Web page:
WACO, Texas (KWTX) Freezing overnight temperatures left some local motorists stranded Tuesday morning.
(Photo by Rissa Shaw)
"You have a cold snap, and we're going to see a lot of battery issues," said Dave DeRosier, General Manager at Freddie Kish's Complete Car Care Center in Waco.
Area auto shops were busy replacing batteries Tuesday to get vehicles back up and running, officials reported.
"We have been very busy with batteries," said DeRosier.
With a consecutive night of freezing temperatures, he says they expect the same for Wednesday.
"You definitely see a whole bunch more cars after any type of weather extreme that we have here in Central Texas," said DeRosier. "Any type of temperature extremes affect battery performance."
Cold weather makes it harder for batteries to produce the burst of energy needed to turn over an engine, plus it thickens engine oil, according to auto experts.
"Leading up to the cold weather, there's a few small clues to tell you your battery is getting weak, at least with cars that aren't new," said DeRosier. "It's going to seemingly start a little slower than you'd expect it to, the power windows are going to move a little slower, the headlights may be a little dimmer, things like that."
He says the only way to guarantee your car will start in extreme weather is to have your battery checked by a professional.
"Catch a battery that is becoming weak and get it replaced before it leaves you stranded, not after," said DeRosier. "Be proactive."
Many auto shops, like Kish, perform battery load tests free of charge.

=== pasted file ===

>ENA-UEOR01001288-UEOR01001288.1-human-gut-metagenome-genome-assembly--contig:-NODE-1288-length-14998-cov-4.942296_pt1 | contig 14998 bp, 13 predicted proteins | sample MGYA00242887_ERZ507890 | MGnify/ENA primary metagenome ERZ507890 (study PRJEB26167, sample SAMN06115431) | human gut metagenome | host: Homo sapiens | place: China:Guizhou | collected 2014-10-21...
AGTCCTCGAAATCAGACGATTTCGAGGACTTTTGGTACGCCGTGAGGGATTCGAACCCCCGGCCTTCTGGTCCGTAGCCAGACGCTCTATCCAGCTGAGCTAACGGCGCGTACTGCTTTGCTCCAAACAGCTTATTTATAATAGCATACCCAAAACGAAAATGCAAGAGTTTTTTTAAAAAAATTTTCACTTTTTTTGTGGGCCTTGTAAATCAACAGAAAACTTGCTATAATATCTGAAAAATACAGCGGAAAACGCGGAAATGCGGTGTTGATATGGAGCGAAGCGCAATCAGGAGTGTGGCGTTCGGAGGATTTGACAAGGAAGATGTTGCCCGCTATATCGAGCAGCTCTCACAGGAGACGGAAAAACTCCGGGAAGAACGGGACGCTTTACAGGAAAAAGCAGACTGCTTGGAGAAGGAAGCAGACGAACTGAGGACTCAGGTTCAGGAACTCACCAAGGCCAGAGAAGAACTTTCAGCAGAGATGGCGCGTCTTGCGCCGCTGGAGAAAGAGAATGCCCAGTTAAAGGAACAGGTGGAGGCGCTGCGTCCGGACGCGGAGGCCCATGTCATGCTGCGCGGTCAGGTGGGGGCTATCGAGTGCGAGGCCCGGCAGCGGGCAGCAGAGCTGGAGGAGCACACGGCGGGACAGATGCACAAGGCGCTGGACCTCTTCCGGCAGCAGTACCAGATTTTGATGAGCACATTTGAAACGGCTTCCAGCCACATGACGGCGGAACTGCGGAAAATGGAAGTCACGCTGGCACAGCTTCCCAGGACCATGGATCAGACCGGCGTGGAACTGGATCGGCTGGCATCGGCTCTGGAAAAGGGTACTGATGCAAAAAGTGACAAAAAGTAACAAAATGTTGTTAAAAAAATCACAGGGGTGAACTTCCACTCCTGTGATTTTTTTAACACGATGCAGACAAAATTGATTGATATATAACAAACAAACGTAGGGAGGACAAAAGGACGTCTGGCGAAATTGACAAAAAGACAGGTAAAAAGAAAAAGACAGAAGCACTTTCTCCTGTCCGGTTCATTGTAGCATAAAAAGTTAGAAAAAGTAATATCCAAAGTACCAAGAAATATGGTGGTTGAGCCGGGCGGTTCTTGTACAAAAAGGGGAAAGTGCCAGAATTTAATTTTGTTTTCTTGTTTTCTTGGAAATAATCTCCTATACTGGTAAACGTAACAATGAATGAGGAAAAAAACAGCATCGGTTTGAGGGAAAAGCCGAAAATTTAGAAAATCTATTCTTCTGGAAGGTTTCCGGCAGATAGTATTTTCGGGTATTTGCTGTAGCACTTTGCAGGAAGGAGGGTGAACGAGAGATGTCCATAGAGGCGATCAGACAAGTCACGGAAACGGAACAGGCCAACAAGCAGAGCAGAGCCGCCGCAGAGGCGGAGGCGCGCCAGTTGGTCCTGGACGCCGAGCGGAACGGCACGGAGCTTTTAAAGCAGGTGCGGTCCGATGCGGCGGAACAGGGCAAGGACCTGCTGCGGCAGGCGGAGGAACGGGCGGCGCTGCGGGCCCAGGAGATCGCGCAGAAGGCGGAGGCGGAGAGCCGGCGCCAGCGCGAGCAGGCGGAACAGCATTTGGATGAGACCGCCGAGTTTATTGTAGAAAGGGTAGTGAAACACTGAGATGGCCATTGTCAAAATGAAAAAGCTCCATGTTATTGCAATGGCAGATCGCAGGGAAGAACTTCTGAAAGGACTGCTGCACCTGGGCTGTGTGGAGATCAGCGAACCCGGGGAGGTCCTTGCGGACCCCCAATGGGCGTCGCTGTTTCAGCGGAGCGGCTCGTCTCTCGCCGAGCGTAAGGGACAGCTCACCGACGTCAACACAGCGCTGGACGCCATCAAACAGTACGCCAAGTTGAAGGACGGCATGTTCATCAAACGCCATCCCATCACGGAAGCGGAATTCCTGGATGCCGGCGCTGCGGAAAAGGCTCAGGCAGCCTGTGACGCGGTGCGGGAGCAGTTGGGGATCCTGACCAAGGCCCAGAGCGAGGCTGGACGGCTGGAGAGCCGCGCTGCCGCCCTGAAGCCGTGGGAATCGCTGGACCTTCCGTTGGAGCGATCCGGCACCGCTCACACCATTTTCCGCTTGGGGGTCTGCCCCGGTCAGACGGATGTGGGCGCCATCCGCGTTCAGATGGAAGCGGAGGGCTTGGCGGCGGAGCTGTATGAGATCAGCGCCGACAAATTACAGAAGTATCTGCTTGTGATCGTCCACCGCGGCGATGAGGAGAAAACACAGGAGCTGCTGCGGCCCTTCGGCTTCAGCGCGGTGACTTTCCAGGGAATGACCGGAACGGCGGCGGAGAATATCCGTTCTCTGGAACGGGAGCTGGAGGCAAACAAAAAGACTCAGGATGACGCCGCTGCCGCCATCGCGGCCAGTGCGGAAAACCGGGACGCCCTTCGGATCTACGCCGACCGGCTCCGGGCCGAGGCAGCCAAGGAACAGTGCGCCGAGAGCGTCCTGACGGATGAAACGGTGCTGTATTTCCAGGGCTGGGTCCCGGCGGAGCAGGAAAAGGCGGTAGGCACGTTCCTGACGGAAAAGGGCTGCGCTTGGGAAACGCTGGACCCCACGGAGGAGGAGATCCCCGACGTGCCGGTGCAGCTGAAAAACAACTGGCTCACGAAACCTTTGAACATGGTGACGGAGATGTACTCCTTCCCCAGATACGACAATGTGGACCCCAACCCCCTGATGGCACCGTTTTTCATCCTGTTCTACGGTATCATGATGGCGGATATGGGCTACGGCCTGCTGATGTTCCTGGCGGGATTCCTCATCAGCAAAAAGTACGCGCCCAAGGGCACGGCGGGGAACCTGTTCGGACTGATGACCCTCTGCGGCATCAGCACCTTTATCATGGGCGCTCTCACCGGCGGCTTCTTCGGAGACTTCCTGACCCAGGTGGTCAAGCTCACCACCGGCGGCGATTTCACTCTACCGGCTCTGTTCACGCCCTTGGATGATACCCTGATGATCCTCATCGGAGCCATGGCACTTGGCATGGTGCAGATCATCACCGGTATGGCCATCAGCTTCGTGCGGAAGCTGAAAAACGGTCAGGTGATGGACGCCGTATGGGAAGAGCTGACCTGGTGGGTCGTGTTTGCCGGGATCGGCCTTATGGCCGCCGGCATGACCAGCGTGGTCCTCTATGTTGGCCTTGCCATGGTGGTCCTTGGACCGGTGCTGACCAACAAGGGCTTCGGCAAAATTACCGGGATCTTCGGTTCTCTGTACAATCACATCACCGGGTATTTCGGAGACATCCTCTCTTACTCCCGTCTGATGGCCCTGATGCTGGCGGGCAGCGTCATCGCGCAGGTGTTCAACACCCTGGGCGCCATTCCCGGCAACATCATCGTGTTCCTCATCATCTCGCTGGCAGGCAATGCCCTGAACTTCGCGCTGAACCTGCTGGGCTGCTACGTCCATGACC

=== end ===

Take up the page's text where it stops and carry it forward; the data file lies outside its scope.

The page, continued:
"Wherever you take your car to have it serviced, have them load test the battery each and every time it's in their shop," said DeRosier. "See if the battery can hold its voltage."
While the average battery life in some vehicles can run between three and five years (especially for cars with mid or rear engines), DeRosier says, due to the toll the heat takes on front engines, the battery of an average vehicle in Central Texas is between 18 and 24 months.
Monday night was the second local freeze this year.
Not only did the temperature drop hurt some people's batteries, their bank accounts likely felt the pain, too.
Sources say vehicle batteries can be twice as expensive as they were two or three years ago.
"Batteries have gone up quite a bit in the last couple of years, expect to pay in the $125 range and up for a quality battery," said DeRosier. "The price of lead has gone up in the market and, therefore, the price of batteries has gone up."
Auto experts say increased lead regulation is forcing American companies have to outsource because it's too costly to smelt lead in the U.S., and the costs, including disposal fees, are being passed down to the consumer.